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Researchers study iPSCs to uncover genetic causes of disease

Sequencing and transcriptome data on iPSCs has been used to identify correlations between genetic variants and expression patterns.

iPSCs

Scientists from the German Cancer Research Center (DKFZ) and the European Molecular Biology Laboratory (EMBL), together with international partners, have studied the genotype-phenotype relationships in induced pluripotent stem cells (iPSCs) using data from approximately 1,000 donors.

According to the researchers, tens of thousands of genetic variations – single nucleotide polymorphisms (SNPs) – have been identified in the human genome that are associated with specific diseases. Many of these genetic variants are not located in the protein-coding regions of genes, but affect regulatory sections. Therefore, scientists are trying to find out if and in which tissues these variants can be linked to changes in the activity of specific genes.

Typically, such analyses are performed in blood cells or tissue biopsies, depending on the type of disease. “Pluripotent stem cells, however, might be better suited for this purpose in many cases, as they are undifferentiated and therefore reflect the ancestral state of all cells,” said Oliver Stegle, division head at the DKFZ and group leader at EMBL. “Stem cells could be particularly relevant when searching for the cause of diseases that occur early in development.”

The team compiled sequence and transcriptome data on iPSCs from around 1,000 donors. They then systematically examined these data to identify correlations between individual genetic variants and altered expression patterns in stem cells. 

For more than 67 percent of all genes active in iPSCs, the researchers found differential expression patterns depending on genetic variants. Many of these associations are novel and have not been described in somatic cell types before. For over 4,000 of these associations, the genetic variants responsible for the altered expression patterns could be linked to specific diseases. These included, for example, variants associated with coronary heart disease, lipid metabolism disorders or hereditary cancers.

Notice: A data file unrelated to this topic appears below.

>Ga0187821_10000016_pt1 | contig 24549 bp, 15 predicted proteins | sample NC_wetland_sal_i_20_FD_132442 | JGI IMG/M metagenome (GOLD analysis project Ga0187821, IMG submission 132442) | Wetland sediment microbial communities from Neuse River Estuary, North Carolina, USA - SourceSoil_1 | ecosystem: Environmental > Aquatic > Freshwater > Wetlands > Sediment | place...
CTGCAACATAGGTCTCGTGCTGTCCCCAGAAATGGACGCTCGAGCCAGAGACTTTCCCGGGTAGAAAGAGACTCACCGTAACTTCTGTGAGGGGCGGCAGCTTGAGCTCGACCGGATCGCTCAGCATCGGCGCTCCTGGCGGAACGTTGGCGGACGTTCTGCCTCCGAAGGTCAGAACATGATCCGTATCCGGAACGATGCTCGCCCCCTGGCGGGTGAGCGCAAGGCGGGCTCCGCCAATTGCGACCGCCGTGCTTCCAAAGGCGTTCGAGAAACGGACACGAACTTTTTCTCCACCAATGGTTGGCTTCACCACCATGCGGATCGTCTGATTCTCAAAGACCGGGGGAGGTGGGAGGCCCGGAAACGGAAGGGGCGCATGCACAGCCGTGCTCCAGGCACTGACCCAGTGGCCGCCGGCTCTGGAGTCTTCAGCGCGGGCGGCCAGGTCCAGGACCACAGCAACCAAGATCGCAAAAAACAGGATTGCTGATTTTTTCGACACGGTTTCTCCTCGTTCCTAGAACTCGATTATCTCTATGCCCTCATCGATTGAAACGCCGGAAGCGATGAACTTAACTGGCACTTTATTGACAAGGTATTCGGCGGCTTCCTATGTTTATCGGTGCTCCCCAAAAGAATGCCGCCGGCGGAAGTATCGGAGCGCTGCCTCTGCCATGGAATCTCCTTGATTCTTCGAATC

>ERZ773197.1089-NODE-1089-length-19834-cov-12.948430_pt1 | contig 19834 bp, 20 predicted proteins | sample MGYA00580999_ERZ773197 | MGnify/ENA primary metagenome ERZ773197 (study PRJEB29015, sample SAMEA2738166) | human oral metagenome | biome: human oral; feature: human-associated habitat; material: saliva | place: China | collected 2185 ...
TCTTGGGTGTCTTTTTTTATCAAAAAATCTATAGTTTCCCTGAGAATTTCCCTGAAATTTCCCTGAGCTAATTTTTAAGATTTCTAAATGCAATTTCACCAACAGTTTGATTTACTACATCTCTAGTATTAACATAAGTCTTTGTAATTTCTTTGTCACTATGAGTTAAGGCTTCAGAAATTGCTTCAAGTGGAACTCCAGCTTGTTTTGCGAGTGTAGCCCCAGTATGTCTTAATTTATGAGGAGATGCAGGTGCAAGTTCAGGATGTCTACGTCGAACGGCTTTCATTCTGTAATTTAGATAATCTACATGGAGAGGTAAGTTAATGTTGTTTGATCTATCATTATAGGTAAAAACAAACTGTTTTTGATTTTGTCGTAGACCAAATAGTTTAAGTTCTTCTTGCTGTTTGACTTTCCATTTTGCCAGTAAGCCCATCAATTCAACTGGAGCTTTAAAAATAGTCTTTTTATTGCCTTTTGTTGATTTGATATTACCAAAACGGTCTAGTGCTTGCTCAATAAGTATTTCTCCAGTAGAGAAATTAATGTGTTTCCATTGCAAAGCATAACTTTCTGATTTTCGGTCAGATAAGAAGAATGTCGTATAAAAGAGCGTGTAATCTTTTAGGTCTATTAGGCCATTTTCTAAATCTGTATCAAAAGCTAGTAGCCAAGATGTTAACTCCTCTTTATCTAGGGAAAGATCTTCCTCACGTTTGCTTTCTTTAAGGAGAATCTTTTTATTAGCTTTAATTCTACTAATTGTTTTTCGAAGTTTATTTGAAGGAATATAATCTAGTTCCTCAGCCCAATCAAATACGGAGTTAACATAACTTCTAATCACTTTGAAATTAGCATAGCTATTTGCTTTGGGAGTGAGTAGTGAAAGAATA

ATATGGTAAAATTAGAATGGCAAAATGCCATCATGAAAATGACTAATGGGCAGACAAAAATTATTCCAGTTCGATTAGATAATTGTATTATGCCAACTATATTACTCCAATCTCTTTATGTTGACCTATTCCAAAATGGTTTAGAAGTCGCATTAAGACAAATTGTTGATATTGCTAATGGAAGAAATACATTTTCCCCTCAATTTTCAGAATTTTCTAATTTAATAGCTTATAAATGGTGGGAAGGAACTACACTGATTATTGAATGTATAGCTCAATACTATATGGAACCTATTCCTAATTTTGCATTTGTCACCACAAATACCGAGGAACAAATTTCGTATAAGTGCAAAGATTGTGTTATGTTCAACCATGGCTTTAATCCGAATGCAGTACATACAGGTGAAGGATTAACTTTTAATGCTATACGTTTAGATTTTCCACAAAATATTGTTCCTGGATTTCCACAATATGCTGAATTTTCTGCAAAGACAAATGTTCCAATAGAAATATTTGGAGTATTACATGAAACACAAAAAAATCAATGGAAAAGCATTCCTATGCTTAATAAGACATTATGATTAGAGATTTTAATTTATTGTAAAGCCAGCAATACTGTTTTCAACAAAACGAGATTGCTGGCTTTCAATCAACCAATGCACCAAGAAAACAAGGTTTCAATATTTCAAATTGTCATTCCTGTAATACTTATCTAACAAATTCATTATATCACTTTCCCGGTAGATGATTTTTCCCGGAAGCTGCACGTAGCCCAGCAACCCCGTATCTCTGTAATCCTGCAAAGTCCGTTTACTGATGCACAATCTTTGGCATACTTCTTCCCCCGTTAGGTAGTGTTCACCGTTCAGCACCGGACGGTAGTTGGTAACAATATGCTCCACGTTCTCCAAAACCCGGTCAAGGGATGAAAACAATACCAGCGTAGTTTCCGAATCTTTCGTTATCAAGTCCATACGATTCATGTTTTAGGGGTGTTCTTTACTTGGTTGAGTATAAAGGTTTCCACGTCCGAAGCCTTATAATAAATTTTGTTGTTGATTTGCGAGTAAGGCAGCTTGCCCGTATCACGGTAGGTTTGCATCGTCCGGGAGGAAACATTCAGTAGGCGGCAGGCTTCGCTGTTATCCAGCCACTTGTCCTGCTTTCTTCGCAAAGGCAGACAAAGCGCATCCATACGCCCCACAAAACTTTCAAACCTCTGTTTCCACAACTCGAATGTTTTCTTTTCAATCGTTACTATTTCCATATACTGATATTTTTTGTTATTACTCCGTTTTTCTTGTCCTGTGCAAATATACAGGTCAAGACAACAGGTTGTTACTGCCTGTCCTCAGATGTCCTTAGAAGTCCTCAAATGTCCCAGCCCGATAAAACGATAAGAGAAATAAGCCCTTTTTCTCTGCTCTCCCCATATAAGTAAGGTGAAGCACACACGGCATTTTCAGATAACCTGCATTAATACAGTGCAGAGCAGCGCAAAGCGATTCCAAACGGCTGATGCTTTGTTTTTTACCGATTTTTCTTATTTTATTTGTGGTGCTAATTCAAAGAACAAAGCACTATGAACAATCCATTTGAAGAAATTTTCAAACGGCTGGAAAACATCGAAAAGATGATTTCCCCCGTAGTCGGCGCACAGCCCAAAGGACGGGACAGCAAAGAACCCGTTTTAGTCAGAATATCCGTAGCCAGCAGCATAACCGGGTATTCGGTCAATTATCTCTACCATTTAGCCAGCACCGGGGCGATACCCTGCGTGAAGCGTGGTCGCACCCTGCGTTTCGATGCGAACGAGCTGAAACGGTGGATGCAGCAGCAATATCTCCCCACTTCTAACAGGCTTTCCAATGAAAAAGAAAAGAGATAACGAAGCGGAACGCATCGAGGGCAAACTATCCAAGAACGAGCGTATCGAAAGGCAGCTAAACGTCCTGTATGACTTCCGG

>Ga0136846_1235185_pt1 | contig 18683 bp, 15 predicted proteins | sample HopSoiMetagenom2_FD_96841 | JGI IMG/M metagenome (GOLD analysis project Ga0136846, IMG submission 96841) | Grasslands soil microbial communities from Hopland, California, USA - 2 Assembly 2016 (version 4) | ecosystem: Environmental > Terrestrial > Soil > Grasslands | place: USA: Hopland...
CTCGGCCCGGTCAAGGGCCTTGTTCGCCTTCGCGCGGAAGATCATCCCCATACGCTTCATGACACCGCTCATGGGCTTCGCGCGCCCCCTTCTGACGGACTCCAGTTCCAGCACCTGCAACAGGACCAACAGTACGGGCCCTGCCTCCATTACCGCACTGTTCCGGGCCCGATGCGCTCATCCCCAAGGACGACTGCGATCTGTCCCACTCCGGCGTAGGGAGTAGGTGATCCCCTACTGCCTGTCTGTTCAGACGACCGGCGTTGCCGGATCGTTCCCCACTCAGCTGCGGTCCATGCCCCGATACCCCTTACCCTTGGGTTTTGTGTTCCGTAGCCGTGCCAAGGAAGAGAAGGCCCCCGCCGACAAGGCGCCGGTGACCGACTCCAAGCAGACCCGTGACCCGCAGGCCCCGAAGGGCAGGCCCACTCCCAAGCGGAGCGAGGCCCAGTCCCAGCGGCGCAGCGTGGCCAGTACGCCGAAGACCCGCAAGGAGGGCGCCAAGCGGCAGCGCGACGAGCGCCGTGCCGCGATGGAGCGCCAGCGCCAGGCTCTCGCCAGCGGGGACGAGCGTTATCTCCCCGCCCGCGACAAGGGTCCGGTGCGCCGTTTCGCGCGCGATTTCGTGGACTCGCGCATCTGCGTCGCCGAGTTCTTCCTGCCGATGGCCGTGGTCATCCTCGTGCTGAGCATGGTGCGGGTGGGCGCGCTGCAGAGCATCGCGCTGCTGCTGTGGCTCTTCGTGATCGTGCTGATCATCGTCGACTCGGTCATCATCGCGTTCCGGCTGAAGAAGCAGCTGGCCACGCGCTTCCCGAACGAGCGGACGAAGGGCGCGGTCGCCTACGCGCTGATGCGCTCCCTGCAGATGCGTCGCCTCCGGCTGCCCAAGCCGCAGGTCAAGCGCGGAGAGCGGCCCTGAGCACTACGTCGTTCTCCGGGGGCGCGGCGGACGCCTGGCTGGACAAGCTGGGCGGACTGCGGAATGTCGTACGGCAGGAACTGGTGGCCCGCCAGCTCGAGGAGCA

The researchers also investigated whether iPS are suitable for identifying the causative genes of rare genetic diseases. They used iPSC lines from 65 patients who suffered from various rare diseases, whose causal gene defects were already known through previous analyses. In the transcriptome data of these iPSC lines, the scientists searched for particularly conspicuous “outliers” in the expression pattern. These analyses reliably led to the trace of the genetic basis of the disease.

“Such screenings were previously impossible because there were simply no sufficiently large reference collections of iPS transcriptomes,” explained Marc Jan Bonder, first author of the study. “We were surprised to find such a large number of disease-associated genetic variants that are already visible in the expression pattern at the earliest time point of cell differentiation, represented by the iPSCs.” 

The results are published in Nature Genetics.

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